Business On the Economy

  • 15 percent or not, tax policy favors the rich

    Mitt Romney hasn't done anything wrong in paying a low tax rate. What’s wrong is the tax system itself—by favoring investment income, the excessive use of pass-throughs, and subsidizing debt financing.

  • Obama's SOTU was specific, forceful

    Obama's SOTU speech called for lawmakers to  “build on the momentum we’ve got right now" by creating incentives for manufacturers, skills for workers, jobs in fossil fuel extraction and clean energy innovation, all financed by a fairer tax code.

  • How much will Romney really slash the budget?

    Mitt Romney is  proposing deep spending cuts that would cap federal spending at 20 percent GDP. That means slashing Social Security benefits and pushing 2.6 million additional Americans into poverty.

  • If the deficit goes down too fast, unemployment goes up

    If the Bush tax cuts expire on schedule,  the drag to the still-too-weak economy from the reduction in after-tax income would mean less buying power for a lot of families and that would send the unemployment rate back up past 9 percent.

  • What Mitt Romney's 'poor' gaffe really means

    What Romney seems to have meant is that he believes the least-well-off are amply provided for by the safety net. Too bad he wants to shred it.

  • The problem with the 'trickle down' theory

    The trickle-down, de-regulatory agenda presumes that the growth chain starts at the top of the wealth scale and “trickles down” to those at the middle and the bottom of that scale.  Problem is, that’s not how it works

  • Local budget cuts drag down the entire economy

     Instead of raising taxes, cities and states are balancing their budgets by laying off teachers, cops, maintenance workers. The loss of state and local jobs slows fiscal growth for everyone.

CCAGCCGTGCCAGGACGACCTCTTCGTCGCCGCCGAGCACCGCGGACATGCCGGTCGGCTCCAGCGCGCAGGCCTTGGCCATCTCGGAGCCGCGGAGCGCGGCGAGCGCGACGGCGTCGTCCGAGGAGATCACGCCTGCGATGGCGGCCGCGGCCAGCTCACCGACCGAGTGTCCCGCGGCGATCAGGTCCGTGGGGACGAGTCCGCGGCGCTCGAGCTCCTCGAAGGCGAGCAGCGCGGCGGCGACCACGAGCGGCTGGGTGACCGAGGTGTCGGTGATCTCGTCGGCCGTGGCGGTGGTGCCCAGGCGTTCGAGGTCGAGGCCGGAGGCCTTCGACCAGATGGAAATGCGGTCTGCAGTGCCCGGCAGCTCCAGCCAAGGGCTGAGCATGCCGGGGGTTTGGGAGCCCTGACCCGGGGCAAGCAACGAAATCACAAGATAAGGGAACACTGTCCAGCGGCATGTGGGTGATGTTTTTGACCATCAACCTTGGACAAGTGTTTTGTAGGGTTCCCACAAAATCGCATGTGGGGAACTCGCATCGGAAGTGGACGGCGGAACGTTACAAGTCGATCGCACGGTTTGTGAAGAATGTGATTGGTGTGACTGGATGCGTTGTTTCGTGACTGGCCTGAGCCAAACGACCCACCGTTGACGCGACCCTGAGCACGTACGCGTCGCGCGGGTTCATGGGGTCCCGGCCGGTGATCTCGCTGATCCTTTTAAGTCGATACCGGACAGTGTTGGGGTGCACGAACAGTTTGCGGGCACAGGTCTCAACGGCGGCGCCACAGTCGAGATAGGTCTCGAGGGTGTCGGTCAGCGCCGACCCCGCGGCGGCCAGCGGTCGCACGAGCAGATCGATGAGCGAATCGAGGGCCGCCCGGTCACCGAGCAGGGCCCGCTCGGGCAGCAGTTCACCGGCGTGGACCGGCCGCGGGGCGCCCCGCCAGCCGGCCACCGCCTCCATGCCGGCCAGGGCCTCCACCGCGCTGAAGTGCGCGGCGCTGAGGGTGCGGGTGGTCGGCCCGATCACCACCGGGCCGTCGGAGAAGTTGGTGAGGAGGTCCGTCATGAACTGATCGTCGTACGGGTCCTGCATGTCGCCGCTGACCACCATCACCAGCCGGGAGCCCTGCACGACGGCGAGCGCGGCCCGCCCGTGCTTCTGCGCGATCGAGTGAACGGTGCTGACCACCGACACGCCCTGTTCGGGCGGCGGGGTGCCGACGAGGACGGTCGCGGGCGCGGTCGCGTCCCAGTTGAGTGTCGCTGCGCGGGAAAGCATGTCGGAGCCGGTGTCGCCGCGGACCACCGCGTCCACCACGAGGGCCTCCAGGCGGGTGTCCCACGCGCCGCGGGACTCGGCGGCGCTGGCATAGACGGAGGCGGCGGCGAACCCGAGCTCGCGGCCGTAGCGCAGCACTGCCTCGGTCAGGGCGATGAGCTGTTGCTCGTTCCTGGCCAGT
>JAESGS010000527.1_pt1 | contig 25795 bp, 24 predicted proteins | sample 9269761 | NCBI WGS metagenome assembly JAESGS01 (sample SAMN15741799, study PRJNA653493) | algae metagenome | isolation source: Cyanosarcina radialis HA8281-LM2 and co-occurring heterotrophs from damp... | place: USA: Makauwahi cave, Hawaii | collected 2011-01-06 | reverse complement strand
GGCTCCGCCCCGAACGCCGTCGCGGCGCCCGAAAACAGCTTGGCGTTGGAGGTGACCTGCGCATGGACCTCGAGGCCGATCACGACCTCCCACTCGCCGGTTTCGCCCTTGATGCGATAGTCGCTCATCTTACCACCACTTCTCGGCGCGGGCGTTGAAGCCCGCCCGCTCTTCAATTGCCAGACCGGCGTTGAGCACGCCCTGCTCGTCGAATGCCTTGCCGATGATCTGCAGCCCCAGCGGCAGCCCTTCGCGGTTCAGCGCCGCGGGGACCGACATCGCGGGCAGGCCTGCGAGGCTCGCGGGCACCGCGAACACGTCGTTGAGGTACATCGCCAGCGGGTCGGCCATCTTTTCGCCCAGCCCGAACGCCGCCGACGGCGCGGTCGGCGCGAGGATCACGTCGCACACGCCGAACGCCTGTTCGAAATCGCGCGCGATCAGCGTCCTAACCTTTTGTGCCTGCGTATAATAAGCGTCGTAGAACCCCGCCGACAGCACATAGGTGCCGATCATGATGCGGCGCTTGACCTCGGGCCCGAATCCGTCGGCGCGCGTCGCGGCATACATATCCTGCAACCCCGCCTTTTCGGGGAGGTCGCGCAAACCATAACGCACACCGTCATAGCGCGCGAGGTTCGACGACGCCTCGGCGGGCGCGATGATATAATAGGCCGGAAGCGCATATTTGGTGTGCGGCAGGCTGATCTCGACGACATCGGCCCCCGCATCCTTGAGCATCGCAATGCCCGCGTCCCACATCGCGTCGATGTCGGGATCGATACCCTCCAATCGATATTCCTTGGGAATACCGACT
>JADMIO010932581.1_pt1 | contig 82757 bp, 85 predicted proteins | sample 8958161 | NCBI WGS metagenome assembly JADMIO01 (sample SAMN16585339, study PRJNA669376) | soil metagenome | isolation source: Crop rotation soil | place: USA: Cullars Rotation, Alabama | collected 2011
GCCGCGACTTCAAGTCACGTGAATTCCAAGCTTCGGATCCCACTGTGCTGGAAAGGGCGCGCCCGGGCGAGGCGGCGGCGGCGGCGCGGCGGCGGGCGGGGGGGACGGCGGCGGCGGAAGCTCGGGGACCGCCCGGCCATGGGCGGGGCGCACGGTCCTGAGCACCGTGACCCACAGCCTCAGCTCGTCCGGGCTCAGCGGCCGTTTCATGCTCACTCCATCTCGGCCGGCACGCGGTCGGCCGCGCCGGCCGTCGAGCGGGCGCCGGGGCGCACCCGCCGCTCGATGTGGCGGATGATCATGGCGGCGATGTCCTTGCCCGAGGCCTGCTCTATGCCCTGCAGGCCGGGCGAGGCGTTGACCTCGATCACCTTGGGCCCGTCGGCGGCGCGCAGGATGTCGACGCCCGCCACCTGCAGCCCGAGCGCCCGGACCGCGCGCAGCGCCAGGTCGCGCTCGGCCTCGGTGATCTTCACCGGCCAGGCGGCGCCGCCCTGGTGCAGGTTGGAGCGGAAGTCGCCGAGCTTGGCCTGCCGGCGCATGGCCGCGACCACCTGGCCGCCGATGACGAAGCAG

November 23, 2014

Photos of the weekend

Fascists and far right supporters rise their right arm saluting as they remember former Spanish Dictator Francisco Franco on the 39th anniversary of his death, in Madrid, Spain, Sunday.

More On the Economy
  • How much will Romney really slash the budget?

    Mitt Romney is  proposing deep spending cuts that would cap federal spending at 20 percent GDP. That means slashing Social Security benefits and pushing 2.6 million additional Americans into poverty.

  • Rick vs. Newt: The debate factor

    Rick Perry's candidacy failed almost entirely on the weakness of his debate performances, while Newt Gingrich's  is thriving on the strength of his. One problem: a good debater doesn't necessarily make a good president.

  • Why Romney can pay a 15 percent tax rate

    Romney's 15 percent is the going rate on capital gains and dividends, which is where he gets the bulk of his income (along with many others in the top income brackets).

  • Obama tried to help the budget supercommitte. Really.

    In September, the president proposed a budget to the supercommittee that included budget cuts meant  to please Republicans. Yet some say he failed to "reach across the aisle."

  • Why Obama doesn't get enough credit

    Why hasn’t the president gotten more credit for what history may ultimately judge as a record of remarkable accomplishments?

  • What does it mean when Romney says, 'I understand the economy'?

    In today’s America, the president needs to understand the economy measured by middle-class incomes, paychecks, the quantity and quality of jobs, rates of poverty, and income gaps. Romney understand the economy of Wall St., not Main St.

  • Income inequality: It's a problem. Here's why.

    Income inequality is strongly correlated with the inability of the next generation to achieve the American Dream. The more income inequality, the fewer people can achieve the 'Dream.' 

  • Mitt Romney needs to get his facts straight

    Mitt Romney asserted that federal low-income programs are administered so inefficiently that “very little of the money that’s actually needed by those that really need help, those that can’t care for themselves, actually reaches them.” But administrative costs only count for between 1 and 10  percent of these programs' spending.

  • Why 'trickle down' economics don't work

    Supply side economic practice deepens the deficit and worsens inequality

  • Why we need business people in politics

    Business skills might not necessarily fit with government policy, but business people are good for one thing–dealing with other business people

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